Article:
Phenotypic analyses of the stk1 mutant in S. aureus. (A) Purine auxotrophy of the stk1 deletion mutant strain in S. aureus strain 8325-4. Cell growth was monitored at OD600 in RPMI 1640 synthetic medium at 37°C with or without 200 μM adenine ...

A serine-phosphorylated protein is a target of Stk1.

In order to identify possible protein substrates of the Stk1 kinase, we separated total protein extracts from wild-type strain 8325-4 and its isogenic Δstk1 mutant on SDS-PAGE, transferred the proteins to nitrocellulose membranes, and hybridized them with specific anti-phosphoserine and anti-phosphothreonine antibodies, as described in Materials and Methods. Seven bands were detected in the wild-type strain with the anti-phosphoserine antibody (Fig. (Fig.5,5, left) and no band with the anti-phosphothreonine antibody (Fig. (Fig.5,5, right). In vitro-phosphorylated Stk1 used as a control showed one strong reactive band with the anti-phosphothreonine antibody. No reactive band was detected in the Stk1 K39G mutant, confirming the specificity of the antibody. Only one of the seven serine-phosphorylated proteins, of approximately 120 kDa, was no longer detected as being phosphorylated in the Δstk1 mutant (Fig. (Fig.5),5), suggesting either that these bands correspond to proteins that are phosphorylated on serine residues through the action of other types of kinases, such as PtsK, involved in PTS-dependent sugar transport (43), or RsbW, involved in controlling the activity of sigma B (51), or the possible existence of other, unidentified types of serine kinases in S. aureus strain 8325-4. Genome sequence analysis revealed a second atypical serine threonine kinase gene in the first two sequenced strains of S. aureus, N315 and Mu50 (SA0077 and SAV0081, respectively). We note, however, that although this second gene is also present in the genomes of strains JH1, JH9, Mu3, and MRSA252, it is absent from the genomes of strains NCTC 8325, 8325-4 (used in this study), COL, MW2, Newman, RF122, USA300, and USA300TCH1516.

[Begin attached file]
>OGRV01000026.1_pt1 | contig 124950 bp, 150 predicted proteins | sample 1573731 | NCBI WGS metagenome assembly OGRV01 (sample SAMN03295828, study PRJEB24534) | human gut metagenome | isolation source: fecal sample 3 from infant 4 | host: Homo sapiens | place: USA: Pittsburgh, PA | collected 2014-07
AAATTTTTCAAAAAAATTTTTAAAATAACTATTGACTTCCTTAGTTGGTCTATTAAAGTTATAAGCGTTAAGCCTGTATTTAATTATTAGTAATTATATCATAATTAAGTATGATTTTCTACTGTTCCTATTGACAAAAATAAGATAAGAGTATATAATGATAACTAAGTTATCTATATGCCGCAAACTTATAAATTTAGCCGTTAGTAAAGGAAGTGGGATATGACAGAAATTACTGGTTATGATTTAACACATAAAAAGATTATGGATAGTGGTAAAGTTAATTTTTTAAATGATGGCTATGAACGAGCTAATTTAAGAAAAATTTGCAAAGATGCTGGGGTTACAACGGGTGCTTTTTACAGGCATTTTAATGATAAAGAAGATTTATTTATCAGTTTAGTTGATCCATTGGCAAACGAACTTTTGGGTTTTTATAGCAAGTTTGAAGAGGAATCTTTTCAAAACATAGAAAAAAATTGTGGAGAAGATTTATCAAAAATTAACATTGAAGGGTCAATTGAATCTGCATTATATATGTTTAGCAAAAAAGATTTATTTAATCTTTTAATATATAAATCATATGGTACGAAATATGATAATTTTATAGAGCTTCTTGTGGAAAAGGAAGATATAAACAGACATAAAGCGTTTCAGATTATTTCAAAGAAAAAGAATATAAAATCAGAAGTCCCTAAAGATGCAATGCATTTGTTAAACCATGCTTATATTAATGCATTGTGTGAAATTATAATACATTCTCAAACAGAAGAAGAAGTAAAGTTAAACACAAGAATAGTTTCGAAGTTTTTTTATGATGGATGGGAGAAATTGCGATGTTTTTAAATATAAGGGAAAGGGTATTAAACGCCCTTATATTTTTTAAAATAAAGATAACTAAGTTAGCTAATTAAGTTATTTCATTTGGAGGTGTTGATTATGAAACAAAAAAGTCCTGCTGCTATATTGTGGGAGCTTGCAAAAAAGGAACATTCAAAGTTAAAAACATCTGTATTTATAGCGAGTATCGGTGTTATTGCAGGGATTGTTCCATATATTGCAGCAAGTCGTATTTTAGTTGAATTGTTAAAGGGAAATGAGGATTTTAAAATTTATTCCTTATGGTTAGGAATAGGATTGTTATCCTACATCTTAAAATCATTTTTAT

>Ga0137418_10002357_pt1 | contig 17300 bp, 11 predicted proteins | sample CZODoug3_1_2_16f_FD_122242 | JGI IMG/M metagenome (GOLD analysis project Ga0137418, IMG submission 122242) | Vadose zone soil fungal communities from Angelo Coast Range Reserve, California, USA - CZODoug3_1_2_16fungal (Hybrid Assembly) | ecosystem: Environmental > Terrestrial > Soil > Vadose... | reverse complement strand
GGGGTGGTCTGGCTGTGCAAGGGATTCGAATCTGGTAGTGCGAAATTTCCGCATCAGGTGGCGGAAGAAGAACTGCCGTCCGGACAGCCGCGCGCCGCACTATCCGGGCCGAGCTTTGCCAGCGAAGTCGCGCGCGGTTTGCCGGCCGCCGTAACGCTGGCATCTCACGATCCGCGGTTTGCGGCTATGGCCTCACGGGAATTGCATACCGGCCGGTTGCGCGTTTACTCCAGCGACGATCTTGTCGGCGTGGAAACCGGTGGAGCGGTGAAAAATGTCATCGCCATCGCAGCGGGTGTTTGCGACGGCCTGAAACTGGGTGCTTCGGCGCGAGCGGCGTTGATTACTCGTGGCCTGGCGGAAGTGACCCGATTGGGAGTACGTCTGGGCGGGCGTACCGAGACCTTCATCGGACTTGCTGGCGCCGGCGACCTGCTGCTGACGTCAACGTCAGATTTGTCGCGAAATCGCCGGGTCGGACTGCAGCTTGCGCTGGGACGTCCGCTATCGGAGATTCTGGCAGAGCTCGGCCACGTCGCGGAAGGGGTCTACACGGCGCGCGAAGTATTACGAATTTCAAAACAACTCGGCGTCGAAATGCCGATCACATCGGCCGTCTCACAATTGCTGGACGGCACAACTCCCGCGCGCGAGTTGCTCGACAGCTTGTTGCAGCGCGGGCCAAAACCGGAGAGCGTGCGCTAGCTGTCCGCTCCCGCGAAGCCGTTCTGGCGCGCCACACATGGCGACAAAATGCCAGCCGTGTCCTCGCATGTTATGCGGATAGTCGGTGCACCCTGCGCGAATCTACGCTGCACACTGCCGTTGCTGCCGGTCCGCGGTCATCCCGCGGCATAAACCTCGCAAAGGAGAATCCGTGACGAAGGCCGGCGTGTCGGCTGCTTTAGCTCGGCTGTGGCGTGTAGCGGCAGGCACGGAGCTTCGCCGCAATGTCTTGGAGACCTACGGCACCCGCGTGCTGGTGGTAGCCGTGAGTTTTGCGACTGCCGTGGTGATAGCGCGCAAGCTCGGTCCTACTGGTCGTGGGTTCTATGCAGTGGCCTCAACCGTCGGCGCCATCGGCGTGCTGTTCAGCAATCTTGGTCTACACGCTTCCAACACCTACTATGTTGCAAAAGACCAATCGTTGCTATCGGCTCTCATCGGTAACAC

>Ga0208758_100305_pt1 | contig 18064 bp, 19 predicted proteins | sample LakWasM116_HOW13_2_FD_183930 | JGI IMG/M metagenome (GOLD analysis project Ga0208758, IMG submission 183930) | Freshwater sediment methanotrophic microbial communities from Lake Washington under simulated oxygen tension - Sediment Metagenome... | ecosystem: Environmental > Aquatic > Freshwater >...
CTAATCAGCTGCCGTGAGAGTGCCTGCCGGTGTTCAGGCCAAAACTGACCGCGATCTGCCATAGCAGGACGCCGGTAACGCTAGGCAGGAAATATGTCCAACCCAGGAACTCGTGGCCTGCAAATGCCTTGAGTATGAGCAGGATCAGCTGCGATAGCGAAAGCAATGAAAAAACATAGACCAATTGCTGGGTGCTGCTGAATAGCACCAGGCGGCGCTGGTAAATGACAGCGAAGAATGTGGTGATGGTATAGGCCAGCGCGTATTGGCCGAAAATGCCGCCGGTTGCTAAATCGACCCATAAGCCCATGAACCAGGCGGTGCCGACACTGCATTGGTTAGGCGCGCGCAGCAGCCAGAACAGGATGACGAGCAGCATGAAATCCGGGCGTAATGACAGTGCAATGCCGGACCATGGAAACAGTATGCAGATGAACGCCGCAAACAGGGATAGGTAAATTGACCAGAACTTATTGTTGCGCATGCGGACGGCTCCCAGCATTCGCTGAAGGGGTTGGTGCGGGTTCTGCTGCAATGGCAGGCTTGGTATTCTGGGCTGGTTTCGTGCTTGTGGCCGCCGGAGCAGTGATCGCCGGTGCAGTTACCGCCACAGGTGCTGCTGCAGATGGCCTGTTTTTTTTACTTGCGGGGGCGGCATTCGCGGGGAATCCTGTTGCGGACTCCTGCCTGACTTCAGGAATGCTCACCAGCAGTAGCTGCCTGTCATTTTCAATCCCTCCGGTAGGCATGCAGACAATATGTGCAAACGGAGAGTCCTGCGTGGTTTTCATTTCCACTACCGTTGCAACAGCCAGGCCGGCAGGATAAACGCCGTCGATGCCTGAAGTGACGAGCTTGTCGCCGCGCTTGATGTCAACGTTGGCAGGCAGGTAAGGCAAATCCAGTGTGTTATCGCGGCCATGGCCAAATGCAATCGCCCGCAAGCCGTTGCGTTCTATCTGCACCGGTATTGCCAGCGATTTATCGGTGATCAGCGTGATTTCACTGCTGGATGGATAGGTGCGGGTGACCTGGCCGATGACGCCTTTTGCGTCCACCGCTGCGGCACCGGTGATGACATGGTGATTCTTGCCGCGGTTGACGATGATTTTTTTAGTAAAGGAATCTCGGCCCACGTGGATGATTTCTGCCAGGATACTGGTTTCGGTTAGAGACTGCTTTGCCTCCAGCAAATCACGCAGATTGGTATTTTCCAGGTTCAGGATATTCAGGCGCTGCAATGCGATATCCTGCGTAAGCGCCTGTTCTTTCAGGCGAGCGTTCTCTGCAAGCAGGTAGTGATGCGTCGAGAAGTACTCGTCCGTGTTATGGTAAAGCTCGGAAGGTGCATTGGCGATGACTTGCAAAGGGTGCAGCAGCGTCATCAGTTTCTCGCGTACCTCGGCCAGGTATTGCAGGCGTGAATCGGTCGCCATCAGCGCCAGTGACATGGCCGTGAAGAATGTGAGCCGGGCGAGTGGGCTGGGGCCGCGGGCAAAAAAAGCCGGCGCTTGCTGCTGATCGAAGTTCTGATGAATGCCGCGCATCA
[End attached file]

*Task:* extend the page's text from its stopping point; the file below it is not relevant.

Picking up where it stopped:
FIG. 5.
Phosphorylated proteins in S. aureus strain 8325-4 and in the isogenic Δstk1 mutant. (Left) Proteins phosphorylated on serine residues were detected by Western blotting using anti-phosphoserine antibodies following 12% SDS-PAGE of total ...

Stk1 is essentially membrane bound.